A carbon footprint is made up of the sum of two parts: the direct/primary footprint and the indirect/secondary footprint.

The primary footprint is a measure of our direct emissions CO2 from the burning of fossil fuels, including domestic energy consumption and transportation; while the secondary footprint is a measure of the indirect CO2 emissions from the whole lifecycle of products we use (those associated with their manufacture and eventual breakdown).

The table below demonstrates a typical breakdown of a UK resident’s primary and secondary carbon footprint:

Breakdown of the average person’s carbon footprint Percentage of total carbon footprint
Gas, oil and coal 15%
Electricity 12%
Private transport 10%
Public transport 3%
Holiday flights 6%
Food and drink 5%
Clothes and personal effects 4%
Carbon in car manufacturing 7%
Household buildings and furnishings 9%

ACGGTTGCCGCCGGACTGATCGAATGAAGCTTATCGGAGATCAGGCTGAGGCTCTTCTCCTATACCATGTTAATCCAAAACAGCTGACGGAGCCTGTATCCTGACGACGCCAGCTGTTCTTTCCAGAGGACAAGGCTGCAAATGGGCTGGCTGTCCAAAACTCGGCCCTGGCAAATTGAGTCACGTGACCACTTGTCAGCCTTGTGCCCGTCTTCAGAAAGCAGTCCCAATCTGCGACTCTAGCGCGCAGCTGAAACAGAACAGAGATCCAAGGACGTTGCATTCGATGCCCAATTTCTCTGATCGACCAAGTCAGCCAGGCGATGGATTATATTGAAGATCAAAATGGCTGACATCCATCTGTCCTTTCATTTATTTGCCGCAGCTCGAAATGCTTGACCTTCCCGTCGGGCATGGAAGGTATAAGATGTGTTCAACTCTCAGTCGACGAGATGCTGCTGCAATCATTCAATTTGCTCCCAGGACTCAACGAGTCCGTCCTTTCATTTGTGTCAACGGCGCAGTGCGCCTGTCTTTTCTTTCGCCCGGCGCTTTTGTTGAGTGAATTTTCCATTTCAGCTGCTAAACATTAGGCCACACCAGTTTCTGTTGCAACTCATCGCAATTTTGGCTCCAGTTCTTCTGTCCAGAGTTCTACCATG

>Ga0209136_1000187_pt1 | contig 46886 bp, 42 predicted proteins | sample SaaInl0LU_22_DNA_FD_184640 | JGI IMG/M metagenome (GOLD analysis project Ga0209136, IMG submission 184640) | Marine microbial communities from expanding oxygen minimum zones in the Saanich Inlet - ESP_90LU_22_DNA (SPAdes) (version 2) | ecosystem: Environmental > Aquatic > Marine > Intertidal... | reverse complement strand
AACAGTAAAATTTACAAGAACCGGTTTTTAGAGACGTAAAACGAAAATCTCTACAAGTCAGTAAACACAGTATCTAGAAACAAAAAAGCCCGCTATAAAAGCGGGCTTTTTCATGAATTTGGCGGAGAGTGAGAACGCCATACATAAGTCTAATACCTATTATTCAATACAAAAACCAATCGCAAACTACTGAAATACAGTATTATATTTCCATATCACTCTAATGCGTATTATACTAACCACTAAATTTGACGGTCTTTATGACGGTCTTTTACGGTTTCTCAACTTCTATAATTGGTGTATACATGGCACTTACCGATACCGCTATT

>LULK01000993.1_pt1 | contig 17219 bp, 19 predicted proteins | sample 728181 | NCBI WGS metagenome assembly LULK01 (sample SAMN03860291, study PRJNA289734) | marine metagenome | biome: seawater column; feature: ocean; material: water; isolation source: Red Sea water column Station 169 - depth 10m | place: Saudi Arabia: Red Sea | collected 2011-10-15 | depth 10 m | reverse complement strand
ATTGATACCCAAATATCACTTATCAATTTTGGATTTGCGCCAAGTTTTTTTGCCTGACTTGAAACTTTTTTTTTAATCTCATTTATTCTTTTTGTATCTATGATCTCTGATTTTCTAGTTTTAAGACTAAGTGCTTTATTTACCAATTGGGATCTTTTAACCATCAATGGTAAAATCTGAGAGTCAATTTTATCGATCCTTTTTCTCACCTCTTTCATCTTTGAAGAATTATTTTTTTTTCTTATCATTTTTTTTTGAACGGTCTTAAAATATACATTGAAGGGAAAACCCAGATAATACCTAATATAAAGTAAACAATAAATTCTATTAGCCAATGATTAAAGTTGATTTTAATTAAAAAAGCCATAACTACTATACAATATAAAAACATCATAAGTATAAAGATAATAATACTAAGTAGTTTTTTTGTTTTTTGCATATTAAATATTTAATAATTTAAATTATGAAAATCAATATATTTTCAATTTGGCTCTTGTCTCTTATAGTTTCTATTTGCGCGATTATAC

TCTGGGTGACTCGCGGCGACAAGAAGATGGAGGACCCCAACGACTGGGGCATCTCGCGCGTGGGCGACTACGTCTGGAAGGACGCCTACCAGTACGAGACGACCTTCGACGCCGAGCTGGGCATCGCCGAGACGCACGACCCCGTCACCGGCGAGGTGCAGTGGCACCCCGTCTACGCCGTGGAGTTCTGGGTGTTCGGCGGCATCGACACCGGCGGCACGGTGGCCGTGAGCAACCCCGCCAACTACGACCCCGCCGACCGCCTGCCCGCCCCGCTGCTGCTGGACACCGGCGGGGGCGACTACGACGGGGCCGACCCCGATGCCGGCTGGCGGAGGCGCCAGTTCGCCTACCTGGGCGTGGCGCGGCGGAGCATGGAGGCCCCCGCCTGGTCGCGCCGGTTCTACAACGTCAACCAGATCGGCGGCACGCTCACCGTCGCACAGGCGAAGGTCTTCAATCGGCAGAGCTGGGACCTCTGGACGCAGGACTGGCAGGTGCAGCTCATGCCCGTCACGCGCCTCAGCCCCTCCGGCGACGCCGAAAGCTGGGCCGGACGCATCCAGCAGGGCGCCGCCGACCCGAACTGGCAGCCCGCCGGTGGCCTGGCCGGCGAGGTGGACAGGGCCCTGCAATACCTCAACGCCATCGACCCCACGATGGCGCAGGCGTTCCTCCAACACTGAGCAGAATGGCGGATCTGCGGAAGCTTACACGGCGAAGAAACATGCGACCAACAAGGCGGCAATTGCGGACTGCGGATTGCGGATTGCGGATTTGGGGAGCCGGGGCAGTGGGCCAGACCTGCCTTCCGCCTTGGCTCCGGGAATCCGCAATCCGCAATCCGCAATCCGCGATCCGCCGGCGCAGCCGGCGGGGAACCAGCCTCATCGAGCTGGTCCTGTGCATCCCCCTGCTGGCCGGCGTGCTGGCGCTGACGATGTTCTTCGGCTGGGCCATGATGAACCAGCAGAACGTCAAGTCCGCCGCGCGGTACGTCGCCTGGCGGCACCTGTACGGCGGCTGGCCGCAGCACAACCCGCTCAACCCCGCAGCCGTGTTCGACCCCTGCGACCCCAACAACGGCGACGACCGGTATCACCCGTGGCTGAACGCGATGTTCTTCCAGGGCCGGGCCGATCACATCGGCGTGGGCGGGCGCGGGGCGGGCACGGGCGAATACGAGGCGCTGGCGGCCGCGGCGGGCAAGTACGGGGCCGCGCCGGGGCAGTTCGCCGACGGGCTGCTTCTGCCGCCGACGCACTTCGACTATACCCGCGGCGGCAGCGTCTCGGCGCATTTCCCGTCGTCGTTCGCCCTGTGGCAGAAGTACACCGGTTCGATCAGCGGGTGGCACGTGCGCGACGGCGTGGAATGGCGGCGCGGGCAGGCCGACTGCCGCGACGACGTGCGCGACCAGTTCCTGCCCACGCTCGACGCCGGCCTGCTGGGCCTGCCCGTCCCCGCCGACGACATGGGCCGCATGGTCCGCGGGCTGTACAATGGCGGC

Recreation and leisure 14%
Financial services 3%
Share of public services 12%
Total 100%

Six ways to cut your carbon footprint from home

Here are a few simple but effective steps you can take to help reduce your family’s carbon footprint.

1. Cut down on everyday travel

Cars emit CO2, so reducing the amount you drive is the first, fairly straightforward way to help reduce your footprint. If you live in a town or city, walking to the station or catching public transport is a good place to start.

Driving a low emissions vehicle or an electric vehicle is also good. In the UK, owners of cars registered after April this year will pay car tax based on the CO2 emissions of their vehicle, so there is a financial benefit as well as one for the environment.

2. Use less energy